Q: Why do heavier discs fly better in hotter weather and lighter discs fly better in the cold?

A: Your question merges two fundamental questions of disc golf. First, how does temperature affect a discs' flight? And second, what difference does the weight of a disc make?

Temperature impacts disc golf in four ways.

1) We wear more clothing in cold weather, which restricts our throwing motion

2) Cold weather, not to mention ice and snow, often makes it harder to get the solid footing we need for optimum throwing power

3) We're not as physically loose in the cold, whereas warm weather improves our range of motion and our "snappiness"

4) Finally, colder temperatures make the air our discs fly through denser air, and hence slows them down

The weight of a disc, on the other hand, impacts how much arm speed we can generate. A lighter disc will go faster, farther and be more understable. In general, it will also be harder to control, and more susceptible to wind, nerves and imperfections in your throwing motion.

But that's just our opinion. Here's what the real experts have to say.

Dave Dunipace of Innova:

I have to assume that "better" means "longer". There is a temperature phenomenon with some discs, which changes their flight characteristics slightly. Most say that their discs get more stable in the colder weather. I have noticed this at times, but it is not consistent.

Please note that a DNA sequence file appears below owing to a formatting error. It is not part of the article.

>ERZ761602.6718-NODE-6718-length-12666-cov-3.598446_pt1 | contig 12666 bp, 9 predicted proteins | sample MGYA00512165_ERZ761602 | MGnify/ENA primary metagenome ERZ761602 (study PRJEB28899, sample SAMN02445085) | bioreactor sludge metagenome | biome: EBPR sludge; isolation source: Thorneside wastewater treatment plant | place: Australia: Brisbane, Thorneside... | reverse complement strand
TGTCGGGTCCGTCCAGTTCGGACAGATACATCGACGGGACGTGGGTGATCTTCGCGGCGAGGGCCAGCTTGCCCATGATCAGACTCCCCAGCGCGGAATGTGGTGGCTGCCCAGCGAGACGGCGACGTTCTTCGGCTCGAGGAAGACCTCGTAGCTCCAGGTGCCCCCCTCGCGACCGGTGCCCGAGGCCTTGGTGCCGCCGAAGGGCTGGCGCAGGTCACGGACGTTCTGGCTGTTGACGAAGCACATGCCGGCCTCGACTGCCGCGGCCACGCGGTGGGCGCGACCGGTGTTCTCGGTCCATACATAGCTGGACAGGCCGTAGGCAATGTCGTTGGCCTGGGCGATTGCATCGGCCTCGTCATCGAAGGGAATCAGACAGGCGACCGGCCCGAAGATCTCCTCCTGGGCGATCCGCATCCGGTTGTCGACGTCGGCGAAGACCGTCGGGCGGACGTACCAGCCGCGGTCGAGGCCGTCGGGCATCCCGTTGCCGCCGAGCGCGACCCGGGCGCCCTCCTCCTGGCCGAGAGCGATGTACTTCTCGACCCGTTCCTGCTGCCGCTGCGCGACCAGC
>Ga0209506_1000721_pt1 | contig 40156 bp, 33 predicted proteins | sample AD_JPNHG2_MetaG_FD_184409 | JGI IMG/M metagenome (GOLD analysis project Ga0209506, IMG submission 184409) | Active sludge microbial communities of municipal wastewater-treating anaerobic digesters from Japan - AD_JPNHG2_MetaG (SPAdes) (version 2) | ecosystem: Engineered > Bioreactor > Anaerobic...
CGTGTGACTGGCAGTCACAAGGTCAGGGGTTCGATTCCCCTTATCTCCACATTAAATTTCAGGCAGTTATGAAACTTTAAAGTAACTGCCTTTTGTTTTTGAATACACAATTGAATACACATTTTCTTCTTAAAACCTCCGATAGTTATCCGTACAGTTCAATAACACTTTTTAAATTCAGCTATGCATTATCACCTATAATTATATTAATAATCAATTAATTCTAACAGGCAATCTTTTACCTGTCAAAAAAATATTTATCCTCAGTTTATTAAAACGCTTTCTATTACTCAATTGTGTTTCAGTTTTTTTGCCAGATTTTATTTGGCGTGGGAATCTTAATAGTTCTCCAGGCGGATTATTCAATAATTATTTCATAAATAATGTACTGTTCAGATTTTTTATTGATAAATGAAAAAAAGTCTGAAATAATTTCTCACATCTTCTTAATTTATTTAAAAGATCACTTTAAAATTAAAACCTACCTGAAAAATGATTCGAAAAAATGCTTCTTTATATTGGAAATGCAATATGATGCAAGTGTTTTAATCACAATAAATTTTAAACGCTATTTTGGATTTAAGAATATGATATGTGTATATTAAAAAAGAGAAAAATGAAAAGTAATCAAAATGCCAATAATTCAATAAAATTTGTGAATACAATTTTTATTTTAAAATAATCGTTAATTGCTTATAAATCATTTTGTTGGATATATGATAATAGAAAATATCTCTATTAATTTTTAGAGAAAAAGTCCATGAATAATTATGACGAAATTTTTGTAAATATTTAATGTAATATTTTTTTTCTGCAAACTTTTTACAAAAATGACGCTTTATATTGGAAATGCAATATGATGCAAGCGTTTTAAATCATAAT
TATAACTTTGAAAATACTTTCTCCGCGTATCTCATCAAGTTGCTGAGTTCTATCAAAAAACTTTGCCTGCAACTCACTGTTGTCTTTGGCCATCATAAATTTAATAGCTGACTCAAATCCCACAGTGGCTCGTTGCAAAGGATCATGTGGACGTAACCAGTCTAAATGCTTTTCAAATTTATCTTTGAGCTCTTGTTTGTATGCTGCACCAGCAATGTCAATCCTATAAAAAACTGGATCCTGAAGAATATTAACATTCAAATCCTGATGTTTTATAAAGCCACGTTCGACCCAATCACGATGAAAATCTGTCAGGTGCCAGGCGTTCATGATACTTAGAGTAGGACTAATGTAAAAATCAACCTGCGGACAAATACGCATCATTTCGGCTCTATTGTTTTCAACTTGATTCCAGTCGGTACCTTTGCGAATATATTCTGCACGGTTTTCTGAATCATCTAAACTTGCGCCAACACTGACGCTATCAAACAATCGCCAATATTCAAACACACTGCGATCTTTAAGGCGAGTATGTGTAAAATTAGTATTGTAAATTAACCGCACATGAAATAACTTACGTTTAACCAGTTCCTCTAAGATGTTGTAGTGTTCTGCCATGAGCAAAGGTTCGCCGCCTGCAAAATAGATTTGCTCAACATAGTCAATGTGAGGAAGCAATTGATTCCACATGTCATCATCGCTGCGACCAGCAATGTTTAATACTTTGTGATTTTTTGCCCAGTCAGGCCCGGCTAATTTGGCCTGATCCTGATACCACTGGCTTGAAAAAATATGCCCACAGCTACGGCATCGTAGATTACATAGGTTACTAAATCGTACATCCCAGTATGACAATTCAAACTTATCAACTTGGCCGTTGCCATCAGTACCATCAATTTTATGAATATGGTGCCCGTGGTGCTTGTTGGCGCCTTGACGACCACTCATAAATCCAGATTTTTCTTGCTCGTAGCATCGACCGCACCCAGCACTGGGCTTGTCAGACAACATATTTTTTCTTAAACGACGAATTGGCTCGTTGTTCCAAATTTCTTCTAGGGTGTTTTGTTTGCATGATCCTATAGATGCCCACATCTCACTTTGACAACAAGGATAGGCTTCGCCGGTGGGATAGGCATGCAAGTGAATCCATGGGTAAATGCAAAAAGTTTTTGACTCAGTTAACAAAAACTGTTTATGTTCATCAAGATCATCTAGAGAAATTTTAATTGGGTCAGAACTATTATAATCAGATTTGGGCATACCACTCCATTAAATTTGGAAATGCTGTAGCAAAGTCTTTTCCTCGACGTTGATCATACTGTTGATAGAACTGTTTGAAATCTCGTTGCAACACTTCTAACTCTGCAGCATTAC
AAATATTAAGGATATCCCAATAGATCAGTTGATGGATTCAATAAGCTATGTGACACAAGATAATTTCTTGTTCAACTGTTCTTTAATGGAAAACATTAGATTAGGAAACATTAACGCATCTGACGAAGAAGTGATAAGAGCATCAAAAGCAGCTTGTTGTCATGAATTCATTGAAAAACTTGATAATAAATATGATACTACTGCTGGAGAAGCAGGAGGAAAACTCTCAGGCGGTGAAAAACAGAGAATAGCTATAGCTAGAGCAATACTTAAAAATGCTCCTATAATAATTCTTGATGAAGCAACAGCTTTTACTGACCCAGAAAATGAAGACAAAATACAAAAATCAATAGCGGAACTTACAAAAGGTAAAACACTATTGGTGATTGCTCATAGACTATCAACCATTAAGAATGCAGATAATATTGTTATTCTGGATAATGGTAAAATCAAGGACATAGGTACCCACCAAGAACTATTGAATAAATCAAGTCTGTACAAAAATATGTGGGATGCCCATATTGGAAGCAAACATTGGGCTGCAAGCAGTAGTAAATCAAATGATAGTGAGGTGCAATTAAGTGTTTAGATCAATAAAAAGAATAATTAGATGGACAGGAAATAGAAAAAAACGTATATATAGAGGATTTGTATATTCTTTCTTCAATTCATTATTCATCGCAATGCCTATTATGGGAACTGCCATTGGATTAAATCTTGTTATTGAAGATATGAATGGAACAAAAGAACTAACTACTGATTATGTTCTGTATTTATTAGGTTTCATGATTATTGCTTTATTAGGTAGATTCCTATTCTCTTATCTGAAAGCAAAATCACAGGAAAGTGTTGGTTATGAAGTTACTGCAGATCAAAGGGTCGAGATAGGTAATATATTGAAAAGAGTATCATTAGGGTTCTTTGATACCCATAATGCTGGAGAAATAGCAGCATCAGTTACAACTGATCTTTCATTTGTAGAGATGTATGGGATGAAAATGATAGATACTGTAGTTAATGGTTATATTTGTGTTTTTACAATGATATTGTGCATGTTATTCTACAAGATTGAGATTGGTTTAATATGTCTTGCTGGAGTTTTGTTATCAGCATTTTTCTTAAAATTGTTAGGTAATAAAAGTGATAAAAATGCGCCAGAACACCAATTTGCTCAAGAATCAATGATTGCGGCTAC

What is more likely, in my opinion, is that the thrower is throwing harder in warmer weather. In colder weather, the thrower is likely to be more bundled up and not as loose. Additionally, there may be poorer footing in colder weather with damp ground or snow. Also, it is much more difficult to get a real good grip on a cold disc, with cold fingers. All of these things together could take significant speed off a throwers normal velocity and make his discs appear to fly differently.

The discs would appear to tail off more quickly and not go near as far. Throwing lighter weight discs could compensate for this.

Steve Pearson of Quest:

I think he has it backward, air is more dense in the cold and less dense in warm and even less dense in higher altitudes. A light plane will take off at 50 mph on a cold weather day and 70 mph in the summer.

Testing I did in Bowling green with a Ultralight Raging Inferno Dt and a full weight RIDT showed a significant launch speed difference between the two with the same person throwing. The ULRIDT launched up to 15 mph more than the RIDT . The increased speed of the lighter disc should help with the lift needed in the hot weather and in high altitudes.

Dave McCormack of Gateway

Personally I think that the answer applies to all weights of discs rather than lighter versus heavier.

It is also a easier to throw longer when you are warmer for several obvious reasons mostly to do with muscles and tendon bounce.

When it's hotter out, there is a certain amount of thermal updraft coming from the ground which helps keep the discs in the air longer.

There could be something to do with humidity and barometric pressure that could help or restrict the flight of a disc.


Torque Novitski, Marshall Street